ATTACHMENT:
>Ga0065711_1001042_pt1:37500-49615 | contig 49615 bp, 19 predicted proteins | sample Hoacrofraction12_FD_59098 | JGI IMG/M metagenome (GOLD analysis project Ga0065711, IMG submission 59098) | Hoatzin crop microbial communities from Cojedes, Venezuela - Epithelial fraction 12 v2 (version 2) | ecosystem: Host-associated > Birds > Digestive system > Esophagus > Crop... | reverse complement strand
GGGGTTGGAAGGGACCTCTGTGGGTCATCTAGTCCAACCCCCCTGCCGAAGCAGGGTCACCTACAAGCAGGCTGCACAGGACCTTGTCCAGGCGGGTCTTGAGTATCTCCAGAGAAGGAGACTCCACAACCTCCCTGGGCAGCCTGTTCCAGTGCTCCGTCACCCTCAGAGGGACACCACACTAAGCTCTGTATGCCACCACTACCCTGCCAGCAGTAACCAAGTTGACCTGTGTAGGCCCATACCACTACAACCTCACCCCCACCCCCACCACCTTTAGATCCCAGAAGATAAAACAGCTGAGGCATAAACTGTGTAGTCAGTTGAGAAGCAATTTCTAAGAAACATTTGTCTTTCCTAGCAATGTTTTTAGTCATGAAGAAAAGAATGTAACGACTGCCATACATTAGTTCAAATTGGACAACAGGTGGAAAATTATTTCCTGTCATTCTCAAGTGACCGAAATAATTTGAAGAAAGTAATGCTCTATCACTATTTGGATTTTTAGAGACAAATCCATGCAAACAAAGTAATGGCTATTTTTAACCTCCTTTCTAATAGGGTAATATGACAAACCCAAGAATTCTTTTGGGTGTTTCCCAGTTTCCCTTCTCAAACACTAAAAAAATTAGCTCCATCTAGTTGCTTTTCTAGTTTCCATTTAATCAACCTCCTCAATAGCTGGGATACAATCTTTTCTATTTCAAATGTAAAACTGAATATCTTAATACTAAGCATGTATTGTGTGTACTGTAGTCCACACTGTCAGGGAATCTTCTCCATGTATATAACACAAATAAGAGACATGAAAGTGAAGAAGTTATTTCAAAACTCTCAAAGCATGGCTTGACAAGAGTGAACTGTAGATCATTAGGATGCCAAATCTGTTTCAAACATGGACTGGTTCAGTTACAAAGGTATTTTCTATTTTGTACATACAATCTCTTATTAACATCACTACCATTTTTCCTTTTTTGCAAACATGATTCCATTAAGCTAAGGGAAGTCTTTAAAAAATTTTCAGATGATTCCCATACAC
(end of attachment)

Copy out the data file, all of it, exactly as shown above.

>Ga0065711_1001042_pt1:37500-49615 | contig 49615 bp, 19 predicted proteins | sample Hoacrofraction12_FD_59098 | JGI IMG/M metagenome (GOLD analysis project Ga0065711, IMG submission 59098) | Hoatzin crop microbial communities from Cojedes, Venezuela - Epithelial fraction 12 v2 (version 2) | ecosystem: Host-associated > Birds > Digestive system > Esophagus > Crop... | reverse complement strand
GGGGTTGGAAGGGACCTCTGTGGGTCATCTAGTCCAACCCCCCTGCCGAAGCAGGGTCACCTACAAGCAGGCTGCACAGGACCTTGTCCAGGCGGGTCTTGAGTATCTCCAGAGAAGGAGACTCCACAACCTCCCTGGGCAGCCTGTTCCAGTGCTCCGTCACCCTCAGAGGGACACCACACTAAGCTCTGTATGCCACCACTACCCTGCCAGCAGTAACCAAGTTGACCTGTGTAGGCCCATACCACTACAACCTCACCCCCACCCCCACCACCTTTAGATCCCAGAAGATAAAACAGCTGAGGCATAAACTGTGTAGTCAGTTGAGAAGCAATTTCTAAGAAACATTTGTCTTTCCTAGCAATGTTTTTAGTCATGAAGAAAAGAATGTAACGACTGCCATACATTAGTTCAAATTGGACAACAGGTGGAAAATTATTTCCTGTCATTCTCAAGTGACCGAAATAATTTGAAGAAAGTAATGCTCTATCACTATTTGGATTTTTAGAGACAAATCCATGCAAACAAAGTAATGGCTATTTTTAACCTCCTTTCTAATAGGGTAATATGACAAACCCAAGAATTCTTTTGGGTGTTTCCCAGTTTCCCTTCTCAAACACTAAAAAAATTAGCTCCATCTAGTTGCTTTTCTAGTTTCCATTTAATCAACCTCCTCAATAGCTGGGATACAATCTTTTCTATTTCAAATGTAAAACTGAATATCTTAATACTAAGCATGTATTGTGTGTACTGTAGTCCACACTGTCAGGGAATCTTCTCCATGTATATAACACAAATAAGAGACATGAAAGTGAAGAAGTTATTTCAAAACTCTCAAAGCATGGCTTGACAAGAGTGAACTGTAGATCATTAGGATGCCAAATCTGTTTCAAACATGGACTGGTTCAGTTACAAAGGTATTTTCTATTTTGTACATACAATCTCTTATTAACATCACTACCATTTTTCCTTTTTTGCAAACATGATTCCATTAAGCTAAGGGAAGTCTTTAAAAAATTTTCAGATGATTCCCATACAC